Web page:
Communication leads to community, that is, to understanding, intimacy and mutual valuing. ~ Rollo May

These variables are part of the chemistry that makes up senior citizens. Our attentiveness can help to understand where the elderly are coming from, to get a little into their head and see things from their perspective. Armed with this, we can hope to better communicate and perhaps commiserate. Our sensitivity may be just what they need to open up, to move beyond personal challenges, and to live the retired life they have always wanted to live.

Dealing with change and challenges is basic to the human condition.  Our attitude and point of view along the journey can give our lives value and bring happiness to those who matter most. We are all entitled to our own point of view. But a little flexibility can go a long way.

Don’t forget to pick up a free copy of my Navigating the Retirement Jungle, available upon request by mailing to

10 thoughts on “From a Senior Citizen Point of View

  1. Anyone who uses the word miscreant in a sentence is my idol.

    The rolling motion to get out of bed is all too true an observation. Just when we have the time to do whatever we want, we find the sky isn’t the limit anymore, someone has lowered the ceiling.

    The feeling of loss of control over most aspects of a senior’s life is probably the root cause of almost all the other issues. The adjustment in attitude is not automatic when one retires or is eligible for Social Security. It takes hard work to accept the new reality and become determined to make the most of the situation.

    • It definitely does not get easier as we progress through our lives. But as you say, all we can do is make the most of the situation, live in the moment and appreciate all we have.

  2. When dealing with my parents, who are in their 80’s I try and remember how they see life, which is pretty much all the things you mentioned. My sisters both feel we should “take control” of the situations that come up and get our parents to do other than they feel comfortable in doing. I think we should let them alone until it comes to something life-threatening-such as my dad’s driving. The time will come soon when he just can’t safely do it anymore.

    If they want to eat at the same two restaurants every time they eat out, who am I to try and get them to change? They know the waitress there and feel comfortable. Routines are very important to seniors as well as children.

    I hope that when I’m in my 80’s though, I haven’t lost my sense of adventure and enjoyment of each moment. I want to really live til I die and not just get through each day .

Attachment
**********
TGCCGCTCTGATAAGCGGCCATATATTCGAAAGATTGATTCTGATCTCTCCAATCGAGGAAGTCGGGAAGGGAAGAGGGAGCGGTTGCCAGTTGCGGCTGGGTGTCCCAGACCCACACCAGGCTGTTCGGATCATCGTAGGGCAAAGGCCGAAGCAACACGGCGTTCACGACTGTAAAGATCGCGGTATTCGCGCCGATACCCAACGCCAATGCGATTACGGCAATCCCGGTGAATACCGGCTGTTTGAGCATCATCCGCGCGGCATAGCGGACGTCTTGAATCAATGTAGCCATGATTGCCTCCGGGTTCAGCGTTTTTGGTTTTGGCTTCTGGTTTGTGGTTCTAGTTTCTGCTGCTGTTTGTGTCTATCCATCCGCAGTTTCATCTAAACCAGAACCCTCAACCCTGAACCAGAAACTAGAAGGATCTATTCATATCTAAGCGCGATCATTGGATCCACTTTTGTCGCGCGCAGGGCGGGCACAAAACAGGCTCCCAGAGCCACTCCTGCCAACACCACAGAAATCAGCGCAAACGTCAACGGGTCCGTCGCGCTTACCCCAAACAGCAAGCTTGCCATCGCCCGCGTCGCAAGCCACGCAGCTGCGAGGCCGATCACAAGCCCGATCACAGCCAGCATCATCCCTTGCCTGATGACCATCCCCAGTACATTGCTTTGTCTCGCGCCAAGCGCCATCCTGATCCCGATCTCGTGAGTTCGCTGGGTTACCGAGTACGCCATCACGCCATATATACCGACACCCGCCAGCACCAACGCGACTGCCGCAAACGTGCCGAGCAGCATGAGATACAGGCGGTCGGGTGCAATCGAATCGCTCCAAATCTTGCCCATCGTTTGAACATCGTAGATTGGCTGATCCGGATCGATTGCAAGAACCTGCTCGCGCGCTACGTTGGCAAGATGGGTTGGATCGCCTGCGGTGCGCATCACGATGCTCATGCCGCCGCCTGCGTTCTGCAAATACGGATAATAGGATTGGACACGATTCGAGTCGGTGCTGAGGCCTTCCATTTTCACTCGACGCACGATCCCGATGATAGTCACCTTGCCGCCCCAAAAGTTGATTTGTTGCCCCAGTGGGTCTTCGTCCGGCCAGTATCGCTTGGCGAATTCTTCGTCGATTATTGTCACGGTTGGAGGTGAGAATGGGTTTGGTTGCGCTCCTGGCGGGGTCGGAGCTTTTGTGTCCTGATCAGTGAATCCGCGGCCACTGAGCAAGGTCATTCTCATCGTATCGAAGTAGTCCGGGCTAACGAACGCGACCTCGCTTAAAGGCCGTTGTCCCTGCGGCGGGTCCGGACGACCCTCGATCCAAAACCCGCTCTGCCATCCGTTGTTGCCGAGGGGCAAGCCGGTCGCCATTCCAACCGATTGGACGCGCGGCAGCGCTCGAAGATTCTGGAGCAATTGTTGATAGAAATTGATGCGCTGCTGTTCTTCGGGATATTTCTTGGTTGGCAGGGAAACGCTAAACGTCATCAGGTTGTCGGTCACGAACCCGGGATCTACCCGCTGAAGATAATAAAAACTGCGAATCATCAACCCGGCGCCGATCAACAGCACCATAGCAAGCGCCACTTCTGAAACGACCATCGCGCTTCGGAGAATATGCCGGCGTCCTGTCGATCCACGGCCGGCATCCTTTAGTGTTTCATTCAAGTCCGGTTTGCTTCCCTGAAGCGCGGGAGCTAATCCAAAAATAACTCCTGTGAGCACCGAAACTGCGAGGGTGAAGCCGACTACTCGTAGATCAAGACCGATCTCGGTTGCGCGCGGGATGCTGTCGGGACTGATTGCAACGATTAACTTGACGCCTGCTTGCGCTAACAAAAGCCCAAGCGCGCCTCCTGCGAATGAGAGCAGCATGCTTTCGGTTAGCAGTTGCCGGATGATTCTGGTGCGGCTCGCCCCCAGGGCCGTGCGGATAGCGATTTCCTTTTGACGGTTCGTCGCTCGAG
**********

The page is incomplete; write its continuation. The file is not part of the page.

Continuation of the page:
3. I am frustrated because my sister WANTS to take control and my mother (80) is not ready. “let’s check out the retirement apartments” comes up every month. AGGG! My mother is happy to go to her three appointments a week, Mass and breakfast on Sunday and chat on the phone. She even uses the computer daily. Forget the “retirement apartments” to her that means- see you later- we will put on a great funeral!

    • A difficult situation and I am sure you are not the only one experiencing it. Hopefully, as long as your mom can safely take care of herself she will be able to control her own destiny. With your help of course…

  4. My neighbor’s father, who is about 80, lives about 200 miles away with a live-in girlfriend who is sort of mentally abusive. He calls his daughter about once a month to say he’s moving up here definitely! She’s gone so far as to put down payments on senior apartments, etc, then he changes his mind and doesn’t come.

    My own parents are both still alive but if my mom dies first, my dad couldn’t live alone. My dad is pretty social though and says he wouldn’t mind living with other seniors. My mom, on the other hand, likes her own home and all her things so she’d be hard to convince.

    My grandparents lived to be nearly 100 and lived together in their own home until the very end. We should all be so lucky.

    It all gets very complicated!

    • Complicated is right! I think that seeing things a bit through their eyes at least makes us more aware of challenges that we do not face today but may face in our own future. Good luck.

  5. It is one thing to deal with aging parents and quite another to age. I think one important skill is coping with what you can’t control and controlling everything else. If an afternoon with the grandkids is too much then change the activities. Take one at a time or plan special events. Don’t let someone else define your activities or life. Make things work for you. Don’t feel inadequate because you can’t do things they way others want.

    • Well said Ralph – focus on what we can control and learn to cope with the rest. As the saying goes, give me the serenity to accept the things I cannot change, the courage to change the things I can, and the wisdom to know the difference…